Abyssinia Revisited: Letters from Lalibela
Whatever happened to Abyssinia?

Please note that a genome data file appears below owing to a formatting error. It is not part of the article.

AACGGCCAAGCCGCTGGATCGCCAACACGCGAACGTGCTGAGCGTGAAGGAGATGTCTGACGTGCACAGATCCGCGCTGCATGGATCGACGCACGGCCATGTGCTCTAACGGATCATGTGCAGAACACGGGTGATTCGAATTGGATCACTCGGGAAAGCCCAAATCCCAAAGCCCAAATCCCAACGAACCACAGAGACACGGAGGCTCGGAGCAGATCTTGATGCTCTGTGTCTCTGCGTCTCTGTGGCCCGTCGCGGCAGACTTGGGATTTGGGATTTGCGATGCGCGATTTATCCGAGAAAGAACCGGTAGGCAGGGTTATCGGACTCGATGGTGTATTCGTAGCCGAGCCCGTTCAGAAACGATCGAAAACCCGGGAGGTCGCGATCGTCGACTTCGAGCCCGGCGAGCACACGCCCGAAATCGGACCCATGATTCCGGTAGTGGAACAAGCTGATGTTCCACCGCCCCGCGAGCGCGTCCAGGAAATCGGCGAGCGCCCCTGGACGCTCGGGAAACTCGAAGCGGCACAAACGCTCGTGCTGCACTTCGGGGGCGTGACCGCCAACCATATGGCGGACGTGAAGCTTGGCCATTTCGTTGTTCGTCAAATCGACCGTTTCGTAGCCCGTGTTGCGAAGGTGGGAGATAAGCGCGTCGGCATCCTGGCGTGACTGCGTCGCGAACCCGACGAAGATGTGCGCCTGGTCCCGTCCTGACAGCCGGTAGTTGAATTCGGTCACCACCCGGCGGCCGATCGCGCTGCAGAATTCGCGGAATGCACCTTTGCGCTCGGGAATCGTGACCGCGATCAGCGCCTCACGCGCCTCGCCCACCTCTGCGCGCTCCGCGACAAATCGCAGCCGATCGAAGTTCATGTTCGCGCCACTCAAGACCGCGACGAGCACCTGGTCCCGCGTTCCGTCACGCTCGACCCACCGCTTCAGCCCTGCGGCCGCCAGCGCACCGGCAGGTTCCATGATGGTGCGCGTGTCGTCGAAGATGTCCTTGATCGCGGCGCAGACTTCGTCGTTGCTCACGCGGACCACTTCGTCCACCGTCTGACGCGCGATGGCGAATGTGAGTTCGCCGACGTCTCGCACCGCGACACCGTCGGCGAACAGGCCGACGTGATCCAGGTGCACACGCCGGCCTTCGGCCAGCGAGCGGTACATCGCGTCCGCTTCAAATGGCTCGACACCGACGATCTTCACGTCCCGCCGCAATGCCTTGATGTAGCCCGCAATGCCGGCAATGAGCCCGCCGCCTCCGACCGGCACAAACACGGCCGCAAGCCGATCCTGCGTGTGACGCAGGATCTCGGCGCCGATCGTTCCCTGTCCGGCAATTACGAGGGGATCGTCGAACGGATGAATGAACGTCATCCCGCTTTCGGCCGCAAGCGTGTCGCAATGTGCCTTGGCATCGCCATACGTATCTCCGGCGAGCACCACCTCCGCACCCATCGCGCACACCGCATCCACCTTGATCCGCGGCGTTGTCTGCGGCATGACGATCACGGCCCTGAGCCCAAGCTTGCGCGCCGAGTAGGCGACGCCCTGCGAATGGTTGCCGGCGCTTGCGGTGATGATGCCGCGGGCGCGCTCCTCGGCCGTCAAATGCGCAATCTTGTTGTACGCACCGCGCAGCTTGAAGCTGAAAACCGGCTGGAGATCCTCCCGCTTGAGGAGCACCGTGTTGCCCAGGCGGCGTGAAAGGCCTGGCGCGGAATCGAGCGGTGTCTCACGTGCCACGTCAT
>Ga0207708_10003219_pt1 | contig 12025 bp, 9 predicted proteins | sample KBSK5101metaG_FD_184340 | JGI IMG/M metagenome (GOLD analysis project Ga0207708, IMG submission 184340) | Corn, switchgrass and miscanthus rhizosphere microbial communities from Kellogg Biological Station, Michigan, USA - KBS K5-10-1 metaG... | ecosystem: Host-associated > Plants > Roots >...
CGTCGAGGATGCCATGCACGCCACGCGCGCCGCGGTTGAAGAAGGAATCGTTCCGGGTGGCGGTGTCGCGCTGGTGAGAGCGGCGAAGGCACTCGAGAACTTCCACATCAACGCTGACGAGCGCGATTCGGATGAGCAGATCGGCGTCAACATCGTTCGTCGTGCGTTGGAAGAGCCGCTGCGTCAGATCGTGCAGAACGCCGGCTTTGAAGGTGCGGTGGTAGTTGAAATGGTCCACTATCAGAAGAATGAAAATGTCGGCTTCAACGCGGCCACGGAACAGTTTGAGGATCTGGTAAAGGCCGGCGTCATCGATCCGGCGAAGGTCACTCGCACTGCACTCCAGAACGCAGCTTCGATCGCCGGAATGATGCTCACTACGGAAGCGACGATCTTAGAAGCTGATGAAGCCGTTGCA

Home to some of Evelyn Waugh's Remote Peoples in the 30s, it has morphed into present-day Ethiopia. To what extent would Waugh still recognise the Abyssinia of old in the Ethiopia of today? As a result of a chance remark, Laurence Impey, expecting to live in contented retirement, found himself volunteering to spend three months teaching English in Lalibela. For centuries a remote and revered place of pilgrimage, Lalibela lies at the heart of Ethiopia's history and culture. What was it like for a septuagenarian to be uprooted from his 21st century creature comforts and conveniences and transplanted into a society still little touched by the industrial revolution, let alone the internet age? This collection of dispatches conveys something of the challenges, surprises and delights he encountered. Writing home to friends and family, he records aspects of his daily experiences: donkeys rather than cars; hands rather than cutlery; jerry cans rather than taps; chalk and talk rather than technology. But these dispatches also highlight the significance of faith and family in a pre-consumerist society, and the value placed on education, "the key to life". This is a book of curiosities, heart-warming observations, and personal reactions to the alien and exotic culture he found in Lalibela - a book to charm, to entice and to give cause for reflection